The truth is everybody’s definition of success is different, and you are not a failure if you live in a bad neighbourhood and take the bus to work every day. What is important is that you follow your own passions and do something that makes you happy, a method that provides a far greater – and healthier – way to measure whether or not you’re ‘winning’ at life.
4. Stephen Colbert
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If we’d all stuck with our first dream, the world would be overrun with cowboys and princesses.
Delivered at: Northwestern University, 2011
One of the more meaningful messages that are usually conveyed by guest speakers is that it is natural for goals and aspirations to change over time. For instance, the dreams of your 21-year-old self might never be realised – but this doesn’t mean that you failed. Instead, you may have gained new priorities or discovered something that gives you a greater sense of satisfaction.
The point – as illustrated by renowned satirist Stephen Colbert – is that it is foolish to deem yourself a failure because you didn’t make a billion dollars by the time you were 30. Keep everything in perspective and remember that your needs and wants develop over time – and that they will likely change again in another 10 years.
5. JK Rowling
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It is impossible to live without failing at something, unless you live so cautiously that you might as well not have lived at all. In which case, you fail by default.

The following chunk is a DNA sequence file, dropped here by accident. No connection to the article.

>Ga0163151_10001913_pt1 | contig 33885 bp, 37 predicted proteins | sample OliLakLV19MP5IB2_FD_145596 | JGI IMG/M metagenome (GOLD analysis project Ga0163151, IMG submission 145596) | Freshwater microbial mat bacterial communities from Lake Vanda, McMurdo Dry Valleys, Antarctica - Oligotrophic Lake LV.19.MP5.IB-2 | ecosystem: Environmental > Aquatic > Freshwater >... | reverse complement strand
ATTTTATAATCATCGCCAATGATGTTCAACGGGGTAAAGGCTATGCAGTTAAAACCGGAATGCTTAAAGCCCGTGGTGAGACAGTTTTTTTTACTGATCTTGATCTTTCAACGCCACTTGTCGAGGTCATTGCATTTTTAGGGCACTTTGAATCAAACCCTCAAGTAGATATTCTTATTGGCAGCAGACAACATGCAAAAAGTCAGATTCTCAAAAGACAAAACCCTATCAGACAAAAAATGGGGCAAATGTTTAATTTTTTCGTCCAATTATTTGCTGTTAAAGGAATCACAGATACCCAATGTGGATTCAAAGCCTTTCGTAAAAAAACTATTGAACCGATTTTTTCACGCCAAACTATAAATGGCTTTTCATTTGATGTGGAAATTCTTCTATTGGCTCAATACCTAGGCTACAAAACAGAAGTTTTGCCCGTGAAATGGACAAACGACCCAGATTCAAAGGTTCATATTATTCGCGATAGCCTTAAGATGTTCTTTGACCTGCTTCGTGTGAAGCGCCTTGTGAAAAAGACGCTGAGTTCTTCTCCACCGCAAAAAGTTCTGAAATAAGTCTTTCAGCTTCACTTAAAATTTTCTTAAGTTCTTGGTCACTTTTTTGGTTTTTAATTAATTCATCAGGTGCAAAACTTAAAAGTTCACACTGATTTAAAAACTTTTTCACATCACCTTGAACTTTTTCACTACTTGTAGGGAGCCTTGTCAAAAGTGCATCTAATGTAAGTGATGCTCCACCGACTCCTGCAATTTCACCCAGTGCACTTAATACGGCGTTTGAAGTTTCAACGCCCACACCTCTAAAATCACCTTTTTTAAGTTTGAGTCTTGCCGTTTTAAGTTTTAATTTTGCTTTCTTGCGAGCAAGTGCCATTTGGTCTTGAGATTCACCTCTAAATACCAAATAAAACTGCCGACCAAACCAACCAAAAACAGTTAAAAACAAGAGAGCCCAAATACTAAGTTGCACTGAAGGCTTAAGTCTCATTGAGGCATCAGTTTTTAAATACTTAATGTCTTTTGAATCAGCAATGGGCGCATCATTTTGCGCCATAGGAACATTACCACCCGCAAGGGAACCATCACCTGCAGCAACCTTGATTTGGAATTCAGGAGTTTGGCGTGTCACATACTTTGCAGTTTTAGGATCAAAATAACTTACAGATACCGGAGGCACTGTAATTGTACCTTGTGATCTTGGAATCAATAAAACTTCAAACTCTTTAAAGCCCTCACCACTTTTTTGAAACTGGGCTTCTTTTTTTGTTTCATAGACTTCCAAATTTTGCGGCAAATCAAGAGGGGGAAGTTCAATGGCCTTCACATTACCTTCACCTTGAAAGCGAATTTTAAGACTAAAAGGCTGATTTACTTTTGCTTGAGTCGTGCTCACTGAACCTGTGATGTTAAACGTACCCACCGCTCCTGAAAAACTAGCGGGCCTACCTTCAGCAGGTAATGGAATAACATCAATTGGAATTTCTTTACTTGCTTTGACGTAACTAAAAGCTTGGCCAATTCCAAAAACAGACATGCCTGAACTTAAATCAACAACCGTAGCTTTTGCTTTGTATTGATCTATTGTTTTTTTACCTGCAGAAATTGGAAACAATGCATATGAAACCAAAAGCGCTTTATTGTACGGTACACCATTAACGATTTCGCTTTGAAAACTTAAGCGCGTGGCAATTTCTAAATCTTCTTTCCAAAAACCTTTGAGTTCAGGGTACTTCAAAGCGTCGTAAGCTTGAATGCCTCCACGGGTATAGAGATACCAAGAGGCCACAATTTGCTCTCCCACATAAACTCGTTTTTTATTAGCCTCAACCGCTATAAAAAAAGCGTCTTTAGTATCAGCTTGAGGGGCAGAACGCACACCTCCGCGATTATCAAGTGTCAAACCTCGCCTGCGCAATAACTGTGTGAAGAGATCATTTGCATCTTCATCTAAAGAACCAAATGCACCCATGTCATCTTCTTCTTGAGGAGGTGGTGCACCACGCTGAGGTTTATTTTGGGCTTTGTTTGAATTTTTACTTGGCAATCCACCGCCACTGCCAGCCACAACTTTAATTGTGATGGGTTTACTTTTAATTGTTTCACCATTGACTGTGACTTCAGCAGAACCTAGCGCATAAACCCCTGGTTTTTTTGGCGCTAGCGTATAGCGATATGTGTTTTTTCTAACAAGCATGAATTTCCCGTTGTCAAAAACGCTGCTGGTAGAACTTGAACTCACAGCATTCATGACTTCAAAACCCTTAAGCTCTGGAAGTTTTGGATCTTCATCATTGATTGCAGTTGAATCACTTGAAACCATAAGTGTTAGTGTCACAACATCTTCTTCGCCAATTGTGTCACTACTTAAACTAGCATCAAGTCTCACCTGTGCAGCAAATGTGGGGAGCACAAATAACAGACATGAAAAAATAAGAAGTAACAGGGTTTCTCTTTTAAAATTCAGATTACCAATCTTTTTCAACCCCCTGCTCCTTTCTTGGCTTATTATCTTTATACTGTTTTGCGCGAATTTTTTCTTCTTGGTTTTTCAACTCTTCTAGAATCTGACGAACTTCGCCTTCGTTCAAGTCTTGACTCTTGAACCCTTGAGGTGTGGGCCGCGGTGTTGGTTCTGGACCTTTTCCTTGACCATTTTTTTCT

Delivered at: Harvard University, 2008
Failure is an interesting theme in that every single successful person within their respective field will likely have experienced it at some point. For example, Michael Jordan once claimed that failure was the driving force behind his success, while Albert Einstein’s teacher infamously told his father that his son would ‘never amount to anything’.
But as these (and other) lessons show, you shouldn’t be afraid to take risks and fail. Rowling herself was advised against pursuing a writing career by her own parents, who were convinced she would never attain a mortgage or a pension through her craft. As the richest author in the world, her words are a clear reminder of why you should always strive to prove people wrong.
6. Hank Azaria
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Life is like the Star Wars movies. Some of it is great. Some of it sucks. But you have no choice but to sit through all of it.
Delivered at: Tufts University, 2016
Another unwelcome but necessary life truth is the concept that, eventually, the idealism of youth will fade. Some things will go the way you want them to, but others won’t; you may have to compromise and settle for that 9-to-5 when your younger self would have scoffed at the suggestion.
That doesn’t mean you should disengage, though. As The Simpsons voice actor and all-round funny man Hank Azaria asserts, life will throw up the good and the bad, and you have no choice but to simply roll with the punches. This isn’t always the piece of advice that wide-eyed graduates want to receive, but for many, it’s certainly the most important.
7. Tina Fey